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Does anyone know what this block is called?

Does anyone know what this block is called?

Old 09-01-2008, 04:59 AM
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Hahahaha...I know I am a quilter now that I am planning my next project while my current WIP is only half done.

I want to make some quilted cushion covers (4 in total, each a different block but of similar design, I like the star blocks), I found this picture on a website but it made no reference to the name of the block?

Also, if I see a block I like, but it has no instructions on the size I want it to be (16 inch), how do I figure out what sizes to cut the pieces? For example, I love the Ohio Star block, but can only seem to find the instructions to make it as a 12" block.

Advice would be appreciated as always!

Ta

Mary
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Old 09-01-2008, 05:11 AM
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that one goes by many names. one is Pinwheel Star.

you can disect blocks using graph paper, then scale up or down.

if you have a draw-type program on your computer you can also do it that way.
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Old 09-01-2008, 05:21 AM
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This can be a lengthly discussion. All blocks are not easily created in all sizes. So, using this particular block as an example..

It is a 16 patch block, 4 rows of 4 blocks.

If you want to make this as a 16 inch block, divide 16 inches by 4 (number of patches in a row) = 4 inches finished.

For the square pieces, add 1/2 inch for seam allowance. So, cut them 4 1/2 inches square.

For the half square triangles, add 7/8 inch to the finished size, or 4 7/8, then cut in half from corner to corner (on the diagonal)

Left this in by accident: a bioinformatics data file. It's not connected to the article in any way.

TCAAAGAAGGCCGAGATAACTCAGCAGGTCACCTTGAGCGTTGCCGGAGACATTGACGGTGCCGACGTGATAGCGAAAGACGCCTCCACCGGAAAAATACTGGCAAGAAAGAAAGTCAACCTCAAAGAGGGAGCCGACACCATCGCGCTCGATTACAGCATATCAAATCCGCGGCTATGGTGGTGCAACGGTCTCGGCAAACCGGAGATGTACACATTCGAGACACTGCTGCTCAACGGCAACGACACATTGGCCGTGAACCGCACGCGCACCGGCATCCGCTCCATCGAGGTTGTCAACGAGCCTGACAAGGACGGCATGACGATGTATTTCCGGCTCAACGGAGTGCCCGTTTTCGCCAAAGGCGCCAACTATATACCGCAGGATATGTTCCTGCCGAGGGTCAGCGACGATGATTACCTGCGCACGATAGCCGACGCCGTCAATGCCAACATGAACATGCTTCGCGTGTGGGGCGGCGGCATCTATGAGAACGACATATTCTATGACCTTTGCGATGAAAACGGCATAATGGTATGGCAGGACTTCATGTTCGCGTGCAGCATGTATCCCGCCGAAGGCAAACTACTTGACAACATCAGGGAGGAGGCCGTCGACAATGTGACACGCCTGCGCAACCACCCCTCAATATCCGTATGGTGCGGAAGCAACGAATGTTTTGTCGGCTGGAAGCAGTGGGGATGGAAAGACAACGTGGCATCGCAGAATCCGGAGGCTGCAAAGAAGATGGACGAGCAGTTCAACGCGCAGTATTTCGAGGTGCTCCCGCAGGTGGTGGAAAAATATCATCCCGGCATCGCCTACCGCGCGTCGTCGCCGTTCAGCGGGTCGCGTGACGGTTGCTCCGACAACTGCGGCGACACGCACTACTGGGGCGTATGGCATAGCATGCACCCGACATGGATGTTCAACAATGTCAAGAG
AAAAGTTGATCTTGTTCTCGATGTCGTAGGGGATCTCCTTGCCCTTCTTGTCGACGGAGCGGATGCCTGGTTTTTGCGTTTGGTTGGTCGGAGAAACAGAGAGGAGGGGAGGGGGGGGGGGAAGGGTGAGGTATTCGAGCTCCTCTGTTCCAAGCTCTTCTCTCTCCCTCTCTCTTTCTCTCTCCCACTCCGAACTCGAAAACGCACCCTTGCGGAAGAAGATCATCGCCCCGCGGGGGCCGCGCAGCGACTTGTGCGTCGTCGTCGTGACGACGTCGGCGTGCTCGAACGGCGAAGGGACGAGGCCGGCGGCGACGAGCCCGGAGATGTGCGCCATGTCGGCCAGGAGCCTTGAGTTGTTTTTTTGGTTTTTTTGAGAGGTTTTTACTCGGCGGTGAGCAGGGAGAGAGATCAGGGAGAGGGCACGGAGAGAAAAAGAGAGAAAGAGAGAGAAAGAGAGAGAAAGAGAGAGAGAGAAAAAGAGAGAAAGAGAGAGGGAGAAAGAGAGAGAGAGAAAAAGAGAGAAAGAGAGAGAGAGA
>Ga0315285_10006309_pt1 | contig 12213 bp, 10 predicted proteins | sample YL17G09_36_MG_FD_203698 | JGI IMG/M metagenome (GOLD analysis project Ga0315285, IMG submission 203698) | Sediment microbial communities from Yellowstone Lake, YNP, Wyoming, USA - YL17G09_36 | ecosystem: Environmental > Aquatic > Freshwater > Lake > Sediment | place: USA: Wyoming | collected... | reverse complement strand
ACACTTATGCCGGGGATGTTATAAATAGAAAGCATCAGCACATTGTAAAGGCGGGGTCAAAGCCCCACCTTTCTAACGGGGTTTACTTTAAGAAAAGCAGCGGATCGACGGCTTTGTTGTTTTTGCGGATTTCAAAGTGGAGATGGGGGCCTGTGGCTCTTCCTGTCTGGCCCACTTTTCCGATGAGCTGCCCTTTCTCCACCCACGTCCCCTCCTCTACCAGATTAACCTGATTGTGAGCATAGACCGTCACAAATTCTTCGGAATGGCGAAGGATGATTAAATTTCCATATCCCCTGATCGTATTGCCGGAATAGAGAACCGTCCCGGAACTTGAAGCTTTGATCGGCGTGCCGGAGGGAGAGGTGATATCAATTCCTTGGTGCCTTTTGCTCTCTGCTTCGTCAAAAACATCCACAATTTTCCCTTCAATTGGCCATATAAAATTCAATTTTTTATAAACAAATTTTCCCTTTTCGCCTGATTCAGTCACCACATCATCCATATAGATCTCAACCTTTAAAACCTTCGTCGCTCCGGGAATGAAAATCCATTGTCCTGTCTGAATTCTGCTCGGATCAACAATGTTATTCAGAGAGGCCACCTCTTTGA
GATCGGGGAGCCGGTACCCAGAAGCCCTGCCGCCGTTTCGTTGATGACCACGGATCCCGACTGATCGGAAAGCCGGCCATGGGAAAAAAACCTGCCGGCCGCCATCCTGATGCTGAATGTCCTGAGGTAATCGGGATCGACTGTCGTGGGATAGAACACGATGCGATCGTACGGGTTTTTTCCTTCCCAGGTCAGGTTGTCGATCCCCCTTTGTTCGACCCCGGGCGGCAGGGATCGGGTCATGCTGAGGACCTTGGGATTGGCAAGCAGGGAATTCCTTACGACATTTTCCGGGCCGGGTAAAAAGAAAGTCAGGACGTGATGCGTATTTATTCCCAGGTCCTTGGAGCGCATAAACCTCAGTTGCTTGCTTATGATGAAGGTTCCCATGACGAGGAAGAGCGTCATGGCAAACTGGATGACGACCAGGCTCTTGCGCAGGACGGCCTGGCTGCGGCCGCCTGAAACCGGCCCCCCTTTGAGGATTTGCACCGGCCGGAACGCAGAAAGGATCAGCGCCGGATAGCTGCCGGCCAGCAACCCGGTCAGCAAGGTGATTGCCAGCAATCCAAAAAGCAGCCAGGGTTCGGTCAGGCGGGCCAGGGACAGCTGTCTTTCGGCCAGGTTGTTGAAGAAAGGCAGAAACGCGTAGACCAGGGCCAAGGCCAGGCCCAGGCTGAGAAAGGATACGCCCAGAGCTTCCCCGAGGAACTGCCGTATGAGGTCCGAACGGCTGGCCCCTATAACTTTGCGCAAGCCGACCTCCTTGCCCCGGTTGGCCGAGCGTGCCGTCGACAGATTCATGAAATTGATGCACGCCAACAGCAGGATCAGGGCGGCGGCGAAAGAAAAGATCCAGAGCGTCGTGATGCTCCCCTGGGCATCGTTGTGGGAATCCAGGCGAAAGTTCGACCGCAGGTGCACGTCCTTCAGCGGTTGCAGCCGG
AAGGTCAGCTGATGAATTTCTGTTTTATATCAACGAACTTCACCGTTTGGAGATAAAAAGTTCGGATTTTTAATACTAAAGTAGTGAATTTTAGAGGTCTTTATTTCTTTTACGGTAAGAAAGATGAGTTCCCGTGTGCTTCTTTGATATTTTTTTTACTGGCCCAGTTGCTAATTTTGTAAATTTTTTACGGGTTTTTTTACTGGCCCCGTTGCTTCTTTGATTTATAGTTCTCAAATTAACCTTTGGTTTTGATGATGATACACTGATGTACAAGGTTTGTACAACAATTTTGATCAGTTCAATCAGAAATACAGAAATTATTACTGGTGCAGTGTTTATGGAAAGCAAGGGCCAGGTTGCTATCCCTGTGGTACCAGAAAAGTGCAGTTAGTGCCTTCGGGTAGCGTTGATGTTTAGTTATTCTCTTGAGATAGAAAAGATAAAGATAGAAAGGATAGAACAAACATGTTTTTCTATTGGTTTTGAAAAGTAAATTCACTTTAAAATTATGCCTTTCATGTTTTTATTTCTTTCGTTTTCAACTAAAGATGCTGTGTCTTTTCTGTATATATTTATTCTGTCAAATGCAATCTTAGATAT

Hope this helps
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Old 09-01-2008, 05:26 AM
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You can always add borders until it is large enough.

PatriceJ is correct is that most blocks can be drawn on a grid.

For example, the star block you have pictured is on a 4x4 grid.

If you wanted to make it a finished 16x 16 block, the center square would be 8 inches (cut 8 1/2), the corner squares would be 4 inches (cut 4 1/2), etc.

If you wanted to make it a finished 8x8 block, the center square would be 4 inches (cut 4 1/2), the corner squares would be 2 inches (cut 2 1/2 etc.

You could do it almost any size you want, but I find it easier if I keep the bigger pieces in even number multiples - or at least no smaller than 1/2 inch increments.

That particular block would be easy to change by two inch increments. Even number multiples.

A twelve inch block works well for many designs because 12 divides evenly by 2, 3, 4, and 6.


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Old 09-01-2008, 06:38 AM
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Try this website maybe you can find the block if not there are all kinds of blocks to give you inspiration
http://www.quilterscache.com/

Happy Quilting!!!!!
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Old 09-01-2008, 06:53 AM
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OK, now it makes sense. Good tips all, thanks. I just get a mental block whenever it comes to anything to do with numbers, measurements, triangles, math! Guess I need to get better now for this hobby!
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Old 09-01-2008, 12:16 PM
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Originally Posted by PrettyKitty
OK, now it makes sense. Good tips all, thanks. I just get a mental block whenever it comes to anything to do with numbers, measurements, triangles, math! Guess I need to get better now for this hobby!
Oh a girl after my own heart...I am hopeless with figures, fractions or basically anything mathematical...YET BECAUSE I have to work things out in quilting - I have learnt not to be afraid, but sit down with pencil and paper and work it out...with a calculater of course :lol:
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Old 09-01-2008, 07:28 PM
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Originally Posted by Izy
I have learnt not to be afraid, but sit down with pencil and paper and work it out...with a calculater of course :lol:

Of course with a calculator, silly.
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Old 09-01-2008, 07:49 PM
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graph paper also is a handy tool.

some quilt shops sell a graph paper that is (I think) 12 1/2 x 12 1/2
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Old 09-02-2008, 02:39 AM
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I just purchased "Block Tool" by CT Publishing at my local quilt shop. It is like a deck of cards and gives the instructions for 160 plus blocks in a variety of sizes. No brainer on my part. Its great. Each block pictures is shown in 5 different sizes.
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